Why press conferences never start on time.

Why Don’t Press Conferences Ever Start on Time?

Why Don’t Press Conferences Ever Start on Time?

Answers to your questions about the news.
Jan. 13 2017 3:44 PM

Make America Late Again

Why press conferences never start on time.

US President-elect Donald Trump speaks during a press conference January 11, 2017 at Trump Tower in New York.
A tardy Donald Trump speaks with the press at Trump Tower on Wednesday.

Timothy A. Clary/Getty Images

Reporters covering Donald Trump waited 167 days between press conferences. On Wednesday morning, journalists waited another 14 minutes beyond the event’s scheduled 11 a.m. EST start time for the president-elect to appear before the media in Trump Tower. Why don’t press conferences ever start on time?

Because politicians are always late, and reporters aren’t always punctual either. Government officials want to make sure they have the press’s undivided attention, which means they don’t want journalists and TV crews to be milling about and setting up cameras as the press conference starts. By coming to the lectern a few minutes after the announced start time, a politician can assure everyone is settled in. But more often it’s the star of the show who holds things up.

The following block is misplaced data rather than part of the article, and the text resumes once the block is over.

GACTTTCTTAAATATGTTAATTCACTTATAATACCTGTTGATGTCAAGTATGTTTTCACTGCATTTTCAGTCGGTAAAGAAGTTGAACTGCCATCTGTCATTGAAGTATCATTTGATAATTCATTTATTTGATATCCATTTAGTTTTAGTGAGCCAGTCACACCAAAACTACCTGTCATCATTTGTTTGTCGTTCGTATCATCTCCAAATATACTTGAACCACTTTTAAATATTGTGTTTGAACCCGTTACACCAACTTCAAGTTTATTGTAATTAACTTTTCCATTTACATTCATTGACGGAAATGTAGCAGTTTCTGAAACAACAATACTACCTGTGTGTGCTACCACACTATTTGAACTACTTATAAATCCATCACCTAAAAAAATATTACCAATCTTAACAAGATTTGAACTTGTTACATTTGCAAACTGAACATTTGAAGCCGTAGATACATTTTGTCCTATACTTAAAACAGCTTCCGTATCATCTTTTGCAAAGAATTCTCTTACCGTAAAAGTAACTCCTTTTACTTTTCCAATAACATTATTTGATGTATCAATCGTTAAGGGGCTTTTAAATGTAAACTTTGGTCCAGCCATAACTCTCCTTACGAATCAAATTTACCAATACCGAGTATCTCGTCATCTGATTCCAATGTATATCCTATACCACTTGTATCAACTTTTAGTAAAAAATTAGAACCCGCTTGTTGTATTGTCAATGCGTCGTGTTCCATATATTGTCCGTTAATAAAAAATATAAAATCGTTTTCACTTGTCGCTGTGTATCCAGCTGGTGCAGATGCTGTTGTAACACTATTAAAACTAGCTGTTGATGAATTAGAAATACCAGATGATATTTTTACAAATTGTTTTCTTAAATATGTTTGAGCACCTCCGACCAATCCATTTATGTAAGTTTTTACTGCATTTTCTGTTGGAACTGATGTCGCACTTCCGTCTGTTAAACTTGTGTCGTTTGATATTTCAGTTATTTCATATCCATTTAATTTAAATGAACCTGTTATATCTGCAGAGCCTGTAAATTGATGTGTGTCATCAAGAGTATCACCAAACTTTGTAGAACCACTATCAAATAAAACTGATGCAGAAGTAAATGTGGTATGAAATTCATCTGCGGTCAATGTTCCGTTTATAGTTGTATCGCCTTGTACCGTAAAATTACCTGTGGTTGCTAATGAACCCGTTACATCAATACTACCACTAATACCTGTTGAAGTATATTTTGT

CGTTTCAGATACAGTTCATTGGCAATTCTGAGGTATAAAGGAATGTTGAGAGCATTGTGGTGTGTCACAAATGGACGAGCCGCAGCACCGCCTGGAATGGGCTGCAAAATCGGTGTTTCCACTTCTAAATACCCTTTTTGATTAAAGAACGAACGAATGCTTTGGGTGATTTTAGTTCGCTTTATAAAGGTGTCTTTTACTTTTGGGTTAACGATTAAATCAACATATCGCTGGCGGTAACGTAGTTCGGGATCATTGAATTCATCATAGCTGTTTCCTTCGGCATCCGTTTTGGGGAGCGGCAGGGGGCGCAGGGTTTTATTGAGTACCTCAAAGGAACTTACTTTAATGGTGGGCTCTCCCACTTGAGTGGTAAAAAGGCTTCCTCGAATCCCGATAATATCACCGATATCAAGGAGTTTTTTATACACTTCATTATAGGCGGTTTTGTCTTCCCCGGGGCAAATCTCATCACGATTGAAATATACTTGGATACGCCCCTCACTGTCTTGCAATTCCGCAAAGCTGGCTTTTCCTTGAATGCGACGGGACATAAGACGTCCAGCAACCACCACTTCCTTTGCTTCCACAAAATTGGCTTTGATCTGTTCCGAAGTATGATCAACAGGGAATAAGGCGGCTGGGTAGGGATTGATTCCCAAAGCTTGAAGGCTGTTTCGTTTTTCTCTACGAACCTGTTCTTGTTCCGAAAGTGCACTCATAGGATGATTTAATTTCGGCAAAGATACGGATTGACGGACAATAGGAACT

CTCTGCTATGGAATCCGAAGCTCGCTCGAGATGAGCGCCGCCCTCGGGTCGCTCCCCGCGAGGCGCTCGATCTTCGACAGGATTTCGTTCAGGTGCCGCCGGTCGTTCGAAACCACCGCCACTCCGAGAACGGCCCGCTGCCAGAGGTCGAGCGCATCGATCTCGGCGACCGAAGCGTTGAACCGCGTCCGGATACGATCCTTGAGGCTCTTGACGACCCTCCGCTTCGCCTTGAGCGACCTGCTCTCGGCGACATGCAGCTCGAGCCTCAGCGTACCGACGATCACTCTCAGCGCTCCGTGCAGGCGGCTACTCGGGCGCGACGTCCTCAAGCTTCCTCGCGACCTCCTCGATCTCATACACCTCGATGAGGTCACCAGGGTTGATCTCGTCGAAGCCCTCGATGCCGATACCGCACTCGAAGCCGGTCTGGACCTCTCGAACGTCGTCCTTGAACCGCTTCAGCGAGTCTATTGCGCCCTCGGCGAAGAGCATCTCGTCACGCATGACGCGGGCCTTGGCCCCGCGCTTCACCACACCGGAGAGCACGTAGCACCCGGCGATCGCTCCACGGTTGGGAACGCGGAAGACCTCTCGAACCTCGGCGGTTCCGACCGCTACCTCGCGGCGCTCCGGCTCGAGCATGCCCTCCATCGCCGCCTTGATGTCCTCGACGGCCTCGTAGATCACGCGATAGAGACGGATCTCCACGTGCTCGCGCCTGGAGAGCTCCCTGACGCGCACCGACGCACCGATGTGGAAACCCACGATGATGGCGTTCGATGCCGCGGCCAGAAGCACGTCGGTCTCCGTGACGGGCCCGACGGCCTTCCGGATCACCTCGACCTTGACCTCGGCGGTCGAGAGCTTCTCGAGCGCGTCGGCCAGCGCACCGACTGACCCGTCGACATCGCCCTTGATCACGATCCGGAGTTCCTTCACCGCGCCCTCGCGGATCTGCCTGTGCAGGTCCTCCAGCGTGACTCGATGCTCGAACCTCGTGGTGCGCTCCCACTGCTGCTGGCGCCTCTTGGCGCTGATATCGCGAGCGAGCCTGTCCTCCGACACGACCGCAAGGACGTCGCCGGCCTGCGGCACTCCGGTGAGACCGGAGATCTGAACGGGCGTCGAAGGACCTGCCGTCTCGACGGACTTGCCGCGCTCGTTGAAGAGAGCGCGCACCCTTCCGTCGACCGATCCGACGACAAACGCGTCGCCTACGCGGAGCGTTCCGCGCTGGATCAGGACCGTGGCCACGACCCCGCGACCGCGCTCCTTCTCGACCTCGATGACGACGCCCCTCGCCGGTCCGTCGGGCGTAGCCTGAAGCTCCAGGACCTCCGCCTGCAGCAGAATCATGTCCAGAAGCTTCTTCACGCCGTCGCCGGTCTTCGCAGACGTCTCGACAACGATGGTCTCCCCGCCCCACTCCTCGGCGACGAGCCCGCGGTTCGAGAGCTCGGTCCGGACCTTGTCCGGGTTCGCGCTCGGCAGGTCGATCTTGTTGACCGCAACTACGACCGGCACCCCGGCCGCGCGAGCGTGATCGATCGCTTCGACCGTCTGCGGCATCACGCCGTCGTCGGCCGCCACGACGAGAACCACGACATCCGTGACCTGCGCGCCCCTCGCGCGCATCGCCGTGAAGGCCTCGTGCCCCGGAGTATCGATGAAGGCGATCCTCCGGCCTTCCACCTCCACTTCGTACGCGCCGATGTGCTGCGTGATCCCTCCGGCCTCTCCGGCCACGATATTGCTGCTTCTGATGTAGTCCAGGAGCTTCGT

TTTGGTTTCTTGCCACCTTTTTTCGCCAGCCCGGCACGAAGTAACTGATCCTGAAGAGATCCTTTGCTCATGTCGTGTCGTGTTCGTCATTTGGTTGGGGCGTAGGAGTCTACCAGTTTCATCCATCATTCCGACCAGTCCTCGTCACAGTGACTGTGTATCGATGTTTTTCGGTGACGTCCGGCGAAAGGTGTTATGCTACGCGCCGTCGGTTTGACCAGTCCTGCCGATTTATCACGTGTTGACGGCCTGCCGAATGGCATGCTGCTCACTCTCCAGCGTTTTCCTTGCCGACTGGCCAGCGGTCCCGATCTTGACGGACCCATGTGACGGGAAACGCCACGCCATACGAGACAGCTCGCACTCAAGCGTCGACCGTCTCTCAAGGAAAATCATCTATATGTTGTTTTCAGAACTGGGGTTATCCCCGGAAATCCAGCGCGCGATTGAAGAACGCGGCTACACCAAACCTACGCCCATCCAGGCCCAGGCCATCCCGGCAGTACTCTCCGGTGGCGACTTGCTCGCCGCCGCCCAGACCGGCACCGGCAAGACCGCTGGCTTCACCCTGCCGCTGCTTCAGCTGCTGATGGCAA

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High-profile pols cram a lot of events in each day, so their schedules don’t allow for much buffer time between appointments. Those tight schedules mean that if a surprise event breaks, they might need to stall long enough to catch up on the news. Communication staffers dread having their bosses caught off guard. In 2015, House Minority Leader Nancy Pelosi was asked about Barbara Boxer’s retirement in a press conference. “What?” she said in response. She paused before admitting she had missed a call from Boxer. “She said she wanted to talk to me personally; I thought she maybe wanted to have dinner tonight or something.”

Delays can also happen if a politician takes issue with her briefing materials. When going through a list of expected questions, she might not agree with the prepared answers. When that happens, the politician might halt everything to sort out her stance.

There can be event-staging issues as well. Technical issues with cameras and microphones can be tricky, and sometimes there are last-minute debates about logistics: Can reporters ask questions, and who speaks before whom?

The politicians’ personalities matter, too. When it comes to recent presidencies, George W. Bush was known for his punctuality while Bill Clinton and Barack Obama were both known for being perpetually late. The Washington Post calculated that in 2014, Obama was on average 11 minutes late to events, adding up to a total of more than 35 hours for the year. Eleven minutes isn’t too bad for a presser, though. Robert Gibbs, who served as the White House press secretary during Obama’s first term, arrived three hours and 17 minutes late to his final White House press briefing on account of the resignation of Egyptian President Hosni Mubarak.

Explainer thanks former Hillary Clinton press aide Jesse Ferguson; Sen. Orrin Hatch’s communications director, J.P. Freire; and former White House press secretary Mike McCurry.

Molly Olmstead is a Slate assistant social media editor.